Down memory lane with Bradley Carnell

Before going on to forge a successful coaching career which has taken him to the United States of America, where he currently resides, former Bidvest Wits defender Bradley Carnell enjoyed a stellar playing career lasting close to two decades. 

It all started for the New York Red Bulls assistant coach at Wits University in 1993 where he became one of the youngest players to play top-flight football in South Africa. 

Carnell would join Castle Premiership rivals Kaizer Chiefs in 1997 before spending the next 12 years of his career in Germany where he most notable enjoyed five successful years at VfB Stuttgart. 

In total, he played over 200 games across Germany’s top two divisions (Bundesliga and 2. Bundesliga) and won over 40 caps for Bafana Bafana — playing at the 2002 FIFA World Cup –before hanging up his boots following a short spell with SuperSport United in 2011. 

We caught up with the now 43-year-old who was happy to reflect on his early days playing for Wits University (Bidvest Wits) and how his time at the club moulded him into the successful player he would quickly become. 

Bidvest Wits: How did it happen that you made your debut for Wits University at the tender age of 16, can you remember those early years of year career? 

Bradley Carnell: I was training with the first team as a 15 year old. Terry Paine was the head coach, assisted by Stan Whiting who was the CEO of Wits sometime after. Stan and I lived in the same area, so basically what happened is that he invited me to training, 

Terry came and watched me play a game at my amateur club at Robertsham Callies and from there they invited me to train and it was clear for Terry that he wanted me to be part of the team.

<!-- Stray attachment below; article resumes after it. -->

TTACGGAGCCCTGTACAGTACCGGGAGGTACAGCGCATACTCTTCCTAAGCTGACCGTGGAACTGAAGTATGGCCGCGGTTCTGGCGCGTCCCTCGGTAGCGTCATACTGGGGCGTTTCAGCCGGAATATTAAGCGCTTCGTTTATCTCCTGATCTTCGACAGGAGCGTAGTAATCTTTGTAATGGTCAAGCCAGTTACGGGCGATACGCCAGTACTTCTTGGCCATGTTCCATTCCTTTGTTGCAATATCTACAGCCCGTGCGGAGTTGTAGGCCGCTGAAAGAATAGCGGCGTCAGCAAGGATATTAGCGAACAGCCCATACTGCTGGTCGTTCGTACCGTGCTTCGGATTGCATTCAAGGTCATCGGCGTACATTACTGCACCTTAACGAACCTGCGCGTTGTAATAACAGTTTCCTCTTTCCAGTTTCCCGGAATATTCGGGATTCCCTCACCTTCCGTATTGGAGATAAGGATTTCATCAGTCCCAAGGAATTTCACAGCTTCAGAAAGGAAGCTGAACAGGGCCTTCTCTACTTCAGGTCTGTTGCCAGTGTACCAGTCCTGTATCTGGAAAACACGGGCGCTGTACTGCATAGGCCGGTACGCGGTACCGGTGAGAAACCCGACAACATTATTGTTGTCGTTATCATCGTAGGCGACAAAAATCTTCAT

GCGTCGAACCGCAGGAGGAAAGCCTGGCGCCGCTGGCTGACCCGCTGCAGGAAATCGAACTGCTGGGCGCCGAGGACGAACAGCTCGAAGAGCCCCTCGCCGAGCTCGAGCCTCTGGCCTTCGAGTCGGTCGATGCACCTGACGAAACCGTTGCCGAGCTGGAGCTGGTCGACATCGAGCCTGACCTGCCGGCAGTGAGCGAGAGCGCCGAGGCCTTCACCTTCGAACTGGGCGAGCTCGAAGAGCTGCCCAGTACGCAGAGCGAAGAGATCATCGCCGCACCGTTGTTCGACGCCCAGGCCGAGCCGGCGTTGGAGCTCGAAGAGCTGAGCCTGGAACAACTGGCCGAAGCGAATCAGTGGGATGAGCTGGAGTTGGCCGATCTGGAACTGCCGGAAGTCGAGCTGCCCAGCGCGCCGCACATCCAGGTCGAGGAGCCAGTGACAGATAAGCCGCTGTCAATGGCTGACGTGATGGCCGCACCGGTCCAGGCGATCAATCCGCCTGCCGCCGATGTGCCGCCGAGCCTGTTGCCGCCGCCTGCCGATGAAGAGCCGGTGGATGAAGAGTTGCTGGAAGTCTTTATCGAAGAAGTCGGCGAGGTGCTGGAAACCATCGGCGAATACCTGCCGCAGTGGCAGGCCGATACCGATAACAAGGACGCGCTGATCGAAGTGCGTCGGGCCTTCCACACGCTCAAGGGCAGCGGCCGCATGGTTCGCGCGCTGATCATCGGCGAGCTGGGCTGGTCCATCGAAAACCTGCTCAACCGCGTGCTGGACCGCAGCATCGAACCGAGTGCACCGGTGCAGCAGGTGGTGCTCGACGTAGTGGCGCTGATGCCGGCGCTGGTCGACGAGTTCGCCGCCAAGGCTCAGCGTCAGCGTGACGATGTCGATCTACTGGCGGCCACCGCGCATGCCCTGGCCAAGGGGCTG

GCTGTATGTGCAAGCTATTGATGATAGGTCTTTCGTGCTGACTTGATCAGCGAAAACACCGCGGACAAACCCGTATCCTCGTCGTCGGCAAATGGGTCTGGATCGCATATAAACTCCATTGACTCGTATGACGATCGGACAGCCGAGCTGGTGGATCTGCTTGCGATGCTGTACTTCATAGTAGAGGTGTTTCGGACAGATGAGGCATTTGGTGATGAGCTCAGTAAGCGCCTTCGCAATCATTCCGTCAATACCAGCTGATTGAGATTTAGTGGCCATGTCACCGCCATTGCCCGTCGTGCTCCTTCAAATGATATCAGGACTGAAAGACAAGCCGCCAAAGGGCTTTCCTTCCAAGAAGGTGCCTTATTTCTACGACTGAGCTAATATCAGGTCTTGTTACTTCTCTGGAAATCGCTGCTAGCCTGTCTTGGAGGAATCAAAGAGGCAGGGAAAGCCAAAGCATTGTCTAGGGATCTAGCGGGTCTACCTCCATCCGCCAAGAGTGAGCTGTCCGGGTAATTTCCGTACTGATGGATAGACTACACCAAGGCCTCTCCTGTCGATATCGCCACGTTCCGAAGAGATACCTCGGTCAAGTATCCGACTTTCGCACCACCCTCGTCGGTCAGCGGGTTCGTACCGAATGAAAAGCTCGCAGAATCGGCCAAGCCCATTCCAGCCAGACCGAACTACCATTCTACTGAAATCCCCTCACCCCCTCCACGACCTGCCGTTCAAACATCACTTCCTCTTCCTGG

I signed on my 16th birthday, those were he rules back then and I think like two weeks later I made my debut. He put faith in the youngster, I was eager and willing to learn. I was ambitious and hungry for success.

Bidvest Wits: Not too long after you’d make a huge impact in the 1995 BP Top 8 Cup final by scoring a brace in the club’s 2-0 win over Kaizer Chiefs. What do you recall from that match? 

Bradley Carnell: It is funny, I managed to find an external hard drive of mine the other day and there are a few clips of that game. It was really enjoyable and refreshing to go through those highlights and it is amazing how time flies. I just remember being fearless, that is something that has always been part of my culture and character, not having ‘respect’ for the opposition and enjoying the underdog role. 

I think as Wits University back then we really enjoyed the underdog tag, we were all fearless. We had some really good fighters, we might not have had the most talented footballers but we were the hardest to play against and I think that is what stood us apart from teams back then, and that is why we could embrace those challenges back then. 

I think the first goal was a corner-kick, there was a rebound and I was the first to react and I hit a low drive past Brian Baloyi and into the side of the net.